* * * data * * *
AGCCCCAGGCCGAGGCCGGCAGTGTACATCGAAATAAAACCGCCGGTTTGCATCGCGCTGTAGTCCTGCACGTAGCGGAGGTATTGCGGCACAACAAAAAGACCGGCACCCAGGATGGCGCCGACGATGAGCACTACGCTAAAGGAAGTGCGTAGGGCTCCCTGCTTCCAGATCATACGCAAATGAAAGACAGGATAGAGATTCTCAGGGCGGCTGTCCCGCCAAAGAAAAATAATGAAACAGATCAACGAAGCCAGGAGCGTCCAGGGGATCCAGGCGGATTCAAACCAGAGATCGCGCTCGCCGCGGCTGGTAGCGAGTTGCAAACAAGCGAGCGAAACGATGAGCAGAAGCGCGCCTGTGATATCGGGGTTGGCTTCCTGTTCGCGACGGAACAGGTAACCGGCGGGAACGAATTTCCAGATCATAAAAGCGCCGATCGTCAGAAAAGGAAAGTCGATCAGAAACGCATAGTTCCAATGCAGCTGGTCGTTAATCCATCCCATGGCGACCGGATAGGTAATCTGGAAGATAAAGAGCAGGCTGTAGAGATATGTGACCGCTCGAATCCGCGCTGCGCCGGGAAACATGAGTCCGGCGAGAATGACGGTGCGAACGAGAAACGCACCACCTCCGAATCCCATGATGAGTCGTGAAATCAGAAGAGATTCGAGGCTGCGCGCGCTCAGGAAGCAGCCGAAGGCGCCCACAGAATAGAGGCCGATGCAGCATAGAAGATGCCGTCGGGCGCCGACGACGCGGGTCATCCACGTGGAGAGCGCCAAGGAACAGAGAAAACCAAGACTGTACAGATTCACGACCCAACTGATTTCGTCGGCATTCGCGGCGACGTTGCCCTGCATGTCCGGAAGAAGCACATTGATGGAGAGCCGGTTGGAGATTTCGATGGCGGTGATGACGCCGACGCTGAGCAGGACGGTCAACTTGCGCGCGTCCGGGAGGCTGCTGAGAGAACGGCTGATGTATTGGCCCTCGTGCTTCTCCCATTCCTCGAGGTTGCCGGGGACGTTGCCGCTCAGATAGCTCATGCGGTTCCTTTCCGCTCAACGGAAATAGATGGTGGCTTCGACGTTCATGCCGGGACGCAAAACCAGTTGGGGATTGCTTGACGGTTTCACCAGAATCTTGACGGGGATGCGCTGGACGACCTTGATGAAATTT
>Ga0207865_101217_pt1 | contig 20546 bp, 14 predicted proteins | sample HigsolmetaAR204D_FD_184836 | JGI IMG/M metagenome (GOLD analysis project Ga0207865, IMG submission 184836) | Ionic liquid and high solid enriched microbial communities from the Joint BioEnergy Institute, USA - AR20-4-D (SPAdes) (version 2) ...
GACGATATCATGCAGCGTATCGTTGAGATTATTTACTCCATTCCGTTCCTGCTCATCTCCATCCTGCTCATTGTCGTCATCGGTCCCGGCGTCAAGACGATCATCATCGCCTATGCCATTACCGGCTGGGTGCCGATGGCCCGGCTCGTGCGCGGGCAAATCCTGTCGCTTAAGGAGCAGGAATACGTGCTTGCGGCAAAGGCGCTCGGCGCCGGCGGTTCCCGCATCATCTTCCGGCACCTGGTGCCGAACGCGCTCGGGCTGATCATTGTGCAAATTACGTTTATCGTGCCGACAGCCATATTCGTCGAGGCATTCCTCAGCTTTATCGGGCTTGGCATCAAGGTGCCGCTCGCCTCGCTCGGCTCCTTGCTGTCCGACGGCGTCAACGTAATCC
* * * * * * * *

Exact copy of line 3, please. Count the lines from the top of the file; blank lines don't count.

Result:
GACGATATCATGCAGCGTATCGTTGAGATTATTTACTCCATTCCGTTCCTGCTCATCTCCATCCTGCTCATTGTCGTCATCGGTCCCGGCGTCAAGACGATCATCATCGCCTATGCCATTACCGGCTGGGTGCCGATGGCCCGGCTCGTGCGCGGGCAAATCCTGTCGCTTAAGGAGCAGGAATACGTGCTTGCGGCAAAGGCGCTCGGCGCCGGCGGTTCCCGCATCATCTTCCGGCACCTGGTGCCGAACGCGCTCGGGCTGATCATTGTGCAAATTACGTTTATCGTGCCGACAGCCATATTCGTCGAGGCATTCCTCAGCTTTATCGGGCTTGGCATCAAGGTGCCGCTCGCCTCGCTCGGCTCCTTGCTGTCCGACGGCGTCAACGTAATCC